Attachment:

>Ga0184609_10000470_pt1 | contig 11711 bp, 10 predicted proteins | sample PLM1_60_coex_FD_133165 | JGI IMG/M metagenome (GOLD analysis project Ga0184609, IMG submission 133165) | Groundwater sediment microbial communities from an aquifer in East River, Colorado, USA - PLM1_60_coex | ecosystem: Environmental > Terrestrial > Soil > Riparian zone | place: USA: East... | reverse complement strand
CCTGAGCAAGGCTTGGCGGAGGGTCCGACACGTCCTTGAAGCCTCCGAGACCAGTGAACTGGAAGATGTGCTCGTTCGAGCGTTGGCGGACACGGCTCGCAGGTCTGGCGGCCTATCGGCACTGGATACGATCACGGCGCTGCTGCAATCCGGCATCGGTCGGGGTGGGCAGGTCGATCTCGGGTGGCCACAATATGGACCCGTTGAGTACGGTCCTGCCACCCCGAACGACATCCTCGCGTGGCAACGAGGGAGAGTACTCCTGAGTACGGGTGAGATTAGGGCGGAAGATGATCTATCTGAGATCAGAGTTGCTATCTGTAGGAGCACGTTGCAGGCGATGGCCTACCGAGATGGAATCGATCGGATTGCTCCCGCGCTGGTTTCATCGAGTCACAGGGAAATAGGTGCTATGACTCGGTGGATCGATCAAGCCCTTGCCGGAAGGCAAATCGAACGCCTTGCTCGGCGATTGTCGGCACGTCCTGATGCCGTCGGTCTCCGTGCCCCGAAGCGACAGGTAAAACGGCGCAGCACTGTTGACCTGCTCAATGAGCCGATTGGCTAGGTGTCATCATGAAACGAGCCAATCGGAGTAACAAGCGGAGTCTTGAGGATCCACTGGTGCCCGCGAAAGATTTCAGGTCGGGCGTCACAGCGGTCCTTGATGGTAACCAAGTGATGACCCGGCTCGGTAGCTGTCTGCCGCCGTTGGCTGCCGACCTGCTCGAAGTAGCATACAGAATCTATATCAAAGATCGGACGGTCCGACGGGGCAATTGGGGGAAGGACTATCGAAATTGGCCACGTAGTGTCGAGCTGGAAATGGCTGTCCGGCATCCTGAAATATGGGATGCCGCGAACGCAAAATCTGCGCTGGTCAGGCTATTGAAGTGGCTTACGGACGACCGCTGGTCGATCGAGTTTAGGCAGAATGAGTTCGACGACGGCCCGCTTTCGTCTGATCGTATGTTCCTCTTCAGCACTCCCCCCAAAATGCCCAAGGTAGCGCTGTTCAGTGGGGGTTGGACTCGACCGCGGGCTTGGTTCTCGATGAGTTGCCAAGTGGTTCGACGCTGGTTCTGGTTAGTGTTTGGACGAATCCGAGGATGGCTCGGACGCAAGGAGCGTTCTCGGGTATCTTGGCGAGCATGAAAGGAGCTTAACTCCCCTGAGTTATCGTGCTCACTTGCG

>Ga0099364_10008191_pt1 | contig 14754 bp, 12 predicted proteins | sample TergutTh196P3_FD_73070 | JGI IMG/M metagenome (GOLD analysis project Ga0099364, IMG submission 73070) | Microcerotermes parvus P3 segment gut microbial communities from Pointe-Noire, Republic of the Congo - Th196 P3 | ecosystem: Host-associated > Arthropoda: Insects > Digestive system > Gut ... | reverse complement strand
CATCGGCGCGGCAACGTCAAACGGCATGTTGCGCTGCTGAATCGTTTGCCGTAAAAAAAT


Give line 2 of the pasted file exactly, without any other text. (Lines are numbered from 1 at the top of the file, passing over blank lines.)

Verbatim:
CCTGAGCAAGGCTTGGCGGAGGGTCCGACACGTCCTTGAAGCCTCCGAGACCAGTGAACTGGAAGATGTGCTCGTTCGAGCGTTGGCGGACACGGCTCGCAGGTCTGGCGGCCTATCGGCACTGGATACGATCACGGCGCTGCTGCAATCCGGCATCGGTCGGGGTGGGCAGGTCGATCTCGGGTGGCCACAATATGGACCCGTTGAGTACGGTCCTGCCACCCCGAACGACATCCTCGCGTGGCAACGAGGGAGAGTACTCCTGAGTACGGGTGAGATTAGGGCGGAAGATGATCTATCTGAGATCAGAGTTGCTATCTGTAGGAGCACGTTGCAGGCGATGGCCTACCGAGATGGAATCGATCGGATTGCTCCCGCGCTGGTTTCATCGAGTCACAGGGAAATAGGTGCTATGACTCGGTGGATCGATCAAGCCCTTGCCGGAAGGCAAATCGAACGCCTTGCTCGGCGATTGTCGGCACGTCCTGATGCCGTCGGTCTCCGTGCCCCGAAGCGACAGGTAAAACGGCGCAGCACTGTTGACCTGCTCAATGAGCCGATTGGCTAGGTGTCATCATGAAACGAGCCAATCGGAGTAACAAGCGGAGTCTTGAGGATCCACTGGTGCCCGCGAAAGATTTCAGGTCGGGCGTCACAGCGGTCCTTGATGGTAACCAAGTGATGACCCGGCTCGGTAGCTGTCTGCCGCCGTTGGCTGCCGACCTGCTCGAAGTAGCATACAGAATCTATATCAAAGATCGGACGGTCCGACGGGGCAATTGGGGGAAGGACTATCGAAATTGGCCACGTAGTGTCGAGCTGGAAATGGCTGTCCGGCATCCTGAAATATGGGATGCCGCGAACGCAAAATCTGCGCTGGTCAGGCTATTGAAGTGGCTTACGGACGACCGCTGGTCGATCGAGTTTAGGCAGAATGAGTTCGACGACGGCCCGCTTTCGTCTGATCGTATGTTCCTCTTCAGCACTCCCCCCAAAATGCCCAAGGTAGCGCTGTTCAGTGGGGGTTGGACTCGACCGCGGGCTTGGTTCTCGATGAGTTGCCAAGTGGTTCGACGCTGGTTCTGGTTAGTGTTTGGACGAATCCGAGGATGGCTCGGACGCAAGGAGCGTTCTCGGGTATCTTGGCGAGCATGAAAGGAGCTTAACTCCCCTGAGTTATCGTGCTCACTTGCG